Ceramic Glass Platen Liner - for Flat Platen

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Grouped product items
Product Name Qty
Ceramic Glass Platen Liner flat platen 1"x5" x 0.192"
Ceramic Glass Platen Liner flat platen 2"x6"x 0.192"
Out of stock
Ceramic Glass Platen Liner flat platen 2"x8"x 0.192"
Out of stock
Ceramic Glass Platen Liner flat platen 2"x9"x 0.192"
Ceramic Glass Platen Liner flat platen 2"x10" x 0.192"
Out of stock
Ceramic Glass Platen Liner flat platen 2"x15"x 0.192"
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  1. Great Platen
    General Rating
    I love this platen, it held up great for half a year now with no defects. It is also verh affordable. Thank you USAKnifeMaker!

    Review by Bredstin Knife Works

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Ceramic Platen Liner .192" thick
  • This is ceramic fireplace glass.
  • It holds up very well to heat and thermal shock.
  • Use this on your flat platen to provide a very slick, smooth surface for your belt to ride over.
  • This glass will wear much slower than even a hardened steel platen.

NOTE: This glass is not guaranteed against breakage. If you break it, you own all the pieces. Glass breaks and this application will eventually force you to break it to replace it as it wears or it will break from use. Use at your own risk. Buy 2 of them if you think you will break one.

NOTE: There are several pictures of installing this Pyrex below on my own No Weld Grinder platen. Scroll down and click on the pictures.

The friction is much lower so you will generate less heat. There are other variations and trademark names for high temperature glass. Pyraceram(tm) is one. I don't have a list of them all. Regular window glass and safety glass expand too much from the grinding heat and will crack. I've learned this the hard way.
There is an important caution you must be aware of when using Pyrex like this. This is NOT safety glass. If it shatters, it will produce very sharp and dangerous shards of glass. If it comes loose from your platen while grinding, it could be a disaster. Always wear eye protection when grinding.
I have heard of several reports of glass liners coming off during grinding. The heat generated softens the adhesive and the glass gives way. In every case, the glass shattered and threw dangerous pieces of glass. There are plenty of reasons not to use this material on your grinder. Having said all that, I use it and have for years. I think most makers that try it, swear by it. You DO have to be careful when you apply it to your platen.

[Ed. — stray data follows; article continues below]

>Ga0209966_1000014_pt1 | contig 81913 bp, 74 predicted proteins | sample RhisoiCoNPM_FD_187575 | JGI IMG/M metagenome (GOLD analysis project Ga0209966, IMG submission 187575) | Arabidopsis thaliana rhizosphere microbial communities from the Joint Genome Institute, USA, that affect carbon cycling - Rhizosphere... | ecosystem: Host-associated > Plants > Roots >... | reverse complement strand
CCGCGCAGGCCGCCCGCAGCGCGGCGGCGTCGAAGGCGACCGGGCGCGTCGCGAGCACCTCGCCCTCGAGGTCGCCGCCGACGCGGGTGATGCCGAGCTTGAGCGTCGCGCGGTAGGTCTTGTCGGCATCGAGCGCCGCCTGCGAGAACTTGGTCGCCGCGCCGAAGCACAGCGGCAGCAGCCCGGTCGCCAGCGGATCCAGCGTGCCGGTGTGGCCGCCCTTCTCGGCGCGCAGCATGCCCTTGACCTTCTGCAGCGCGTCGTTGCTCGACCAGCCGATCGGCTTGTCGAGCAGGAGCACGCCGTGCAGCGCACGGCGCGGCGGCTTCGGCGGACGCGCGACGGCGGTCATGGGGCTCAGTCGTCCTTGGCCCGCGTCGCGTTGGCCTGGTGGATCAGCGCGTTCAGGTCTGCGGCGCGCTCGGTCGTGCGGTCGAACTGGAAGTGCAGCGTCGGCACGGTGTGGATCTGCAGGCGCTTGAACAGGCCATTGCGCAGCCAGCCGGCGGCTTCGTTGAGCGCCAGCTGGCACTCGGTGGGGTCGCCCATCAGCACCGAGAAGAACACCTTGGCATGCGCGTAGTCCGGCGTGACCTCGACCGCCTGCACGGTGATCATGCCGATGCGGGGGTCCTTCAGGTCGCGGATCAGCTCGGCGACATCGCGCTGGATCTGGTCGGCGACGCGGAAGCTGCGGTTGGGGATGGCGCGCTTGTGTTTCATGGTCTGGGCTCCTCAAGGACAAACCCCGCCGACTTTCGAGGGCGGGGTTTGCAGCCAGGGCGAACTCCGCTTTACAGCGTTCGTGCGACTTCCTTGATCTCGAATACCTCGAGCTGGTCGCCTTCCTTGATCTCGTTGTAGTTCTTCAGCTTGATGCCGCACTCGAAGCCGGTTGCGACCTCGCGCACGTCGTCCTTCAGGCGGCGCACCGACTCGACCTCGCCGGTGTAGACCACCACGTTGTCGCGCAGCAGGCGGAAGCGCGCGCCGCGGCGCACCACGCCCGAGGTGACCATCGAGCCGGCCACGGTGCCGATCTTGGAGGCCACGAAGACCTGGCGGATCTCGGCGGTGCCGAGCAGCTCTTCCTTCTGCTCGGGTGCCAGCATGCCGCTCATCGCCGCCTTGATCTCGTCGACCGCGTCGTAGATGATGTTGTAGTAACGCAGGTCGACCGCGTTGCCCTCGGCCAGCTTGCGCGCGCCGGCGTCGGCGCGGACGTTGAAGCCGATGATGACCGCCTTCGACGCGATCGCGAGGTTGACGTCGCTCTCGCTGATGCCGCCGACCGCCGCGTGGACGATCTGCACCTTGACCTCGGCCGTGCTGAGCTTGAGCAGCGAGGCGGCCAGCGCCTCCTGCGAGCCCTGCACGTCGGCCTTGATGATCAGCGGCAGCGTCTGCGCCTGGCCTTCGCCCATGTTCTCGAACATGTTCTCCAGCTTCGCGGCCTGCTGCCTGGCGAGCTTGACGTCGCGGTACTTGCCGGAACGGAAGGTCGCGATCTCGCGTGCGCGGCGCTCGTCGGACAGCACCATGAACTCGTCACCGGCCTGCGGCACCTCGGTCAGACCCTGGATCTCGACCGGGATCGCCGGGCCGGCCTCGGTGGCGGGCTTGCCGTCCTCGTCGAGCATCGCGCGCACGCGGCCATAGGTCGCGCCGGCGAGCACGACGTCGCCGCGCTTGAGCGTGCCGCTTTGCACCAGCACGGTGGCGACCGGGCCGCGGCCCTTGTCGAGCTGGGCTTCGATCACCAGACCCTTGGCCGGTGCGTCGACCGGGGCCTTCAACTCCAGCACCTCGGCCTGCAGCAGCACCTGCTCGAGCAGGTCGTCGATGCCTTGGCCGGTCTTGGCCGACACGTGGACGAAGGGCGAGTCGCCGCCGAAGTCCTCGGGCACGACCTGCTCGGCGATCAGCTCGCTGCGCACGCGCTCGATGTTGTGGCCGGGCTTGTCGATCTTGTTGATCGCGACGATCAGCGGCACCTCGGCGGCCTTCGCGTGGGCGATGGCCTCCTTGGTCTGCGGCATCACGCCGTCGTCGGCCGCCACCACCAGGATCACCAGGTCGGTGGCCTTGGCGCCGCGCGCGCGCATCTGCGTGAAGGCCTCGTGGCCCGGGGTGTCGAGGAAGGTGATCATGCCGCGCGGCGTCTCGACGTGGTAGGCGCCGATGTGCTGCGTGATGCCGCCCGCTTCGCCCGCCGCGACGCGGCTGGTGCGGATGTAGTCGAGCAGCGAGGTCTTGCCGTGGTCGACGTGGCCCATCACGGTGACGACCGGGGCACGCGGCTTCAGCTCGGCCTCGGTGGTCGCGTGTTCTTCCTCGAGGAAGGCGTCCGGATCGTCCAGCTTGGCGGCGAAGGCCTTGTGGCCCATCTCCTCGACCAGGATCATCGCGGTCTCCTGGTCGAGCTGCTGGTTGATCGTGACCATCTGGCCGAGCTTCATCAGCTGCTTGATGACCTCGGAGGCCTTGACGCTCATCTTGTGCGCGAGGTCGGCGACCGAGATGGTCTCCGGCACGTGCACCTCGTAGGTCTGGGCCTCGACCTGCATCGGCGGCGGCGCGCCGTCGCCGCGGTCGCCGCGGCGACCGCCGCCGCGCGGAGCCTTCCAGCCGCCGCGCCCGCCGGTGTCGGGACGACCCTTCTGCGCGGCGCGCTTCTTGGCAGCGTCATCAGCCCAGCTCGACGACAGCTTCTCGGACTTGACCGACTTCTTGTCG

Review the pictures here of how I mounted a piece of ceramic glass on one of my No Weld Grinder flat platens.
  • I use JB Weld, (not the quick set version, regular please). It has a higher heat resistance temperature than most other epoxies. Make sure the epoxy you chose can take the high temps of grinding.
  • Don't clamp the glass when gluing it together. The glass will flex and you will put extra stress into the glass holding it in place, with stress, as the adhesive cures. When it heats up, the heat cause it to crack. Use tape to just hold it in place while curing.
  • Create a small ledge for the glass to rest on in case the adhesive comes loose. This little ledge might hold it in place long enough to notice before it comes off in a spray of broken pieces.
  • When using the Pyrex lined platen, expect some static electricity. Maybe a lot of static electricity. I use Static Guard, a spray chemical you use on clothes to eliminate static. It is in the laundry section of most stores. Simply spray the inside of the belt and a little bit around the roller wheels of the grinder. Most of the static will be gone for several grinding sessions.
In the pictures here you will see:
  • Locating the 4-40 screws by eye ball flush along the bottom of the glass. If your glass is too long, grind some off the end just like you would a piece of metal and slightly chamfer the edge. Glass grinds easily. Wear gloves and eye protection though. I used an 8" piece on this 9" platen. The extra metal sticking on on the bottom won't be a factor as the thickness of the glass won't let the belt even touch the extra metal sticking out.
  • I drilled and tapped for the screws. Naturally they weren't level. No problem. Just file the heads a bit until the glass sits level on the screws and is plumb with the edges.
  • Clean both surfaces very well. Acetone is not a good cleaner. It leaves an oily residue. So do most soaps. I use rubbing alcohol. To prove this yourself, rub some of each on your glass and see which one leaves a residue.
  • Goop the JB Weld on the platen and then place the glass on it. You will probably get some air pockets. If they don't easily squeeze out, remove the glass and slather some JB Weld on the dry spots and then place the glass back. You can clean up any the squeezes out but leaving it doesn't hurt a thing.
  • Make sure your glass is aligned with all the edges of your platen.
  • In the picture, I used 4-40 socket heat screws because it was what I had on hand. You can use anything you come up with that you trust for a ledge. If I have to replace this glass, I'll heat it with a torch and peel off the glass, grind it all flush and re-do the process.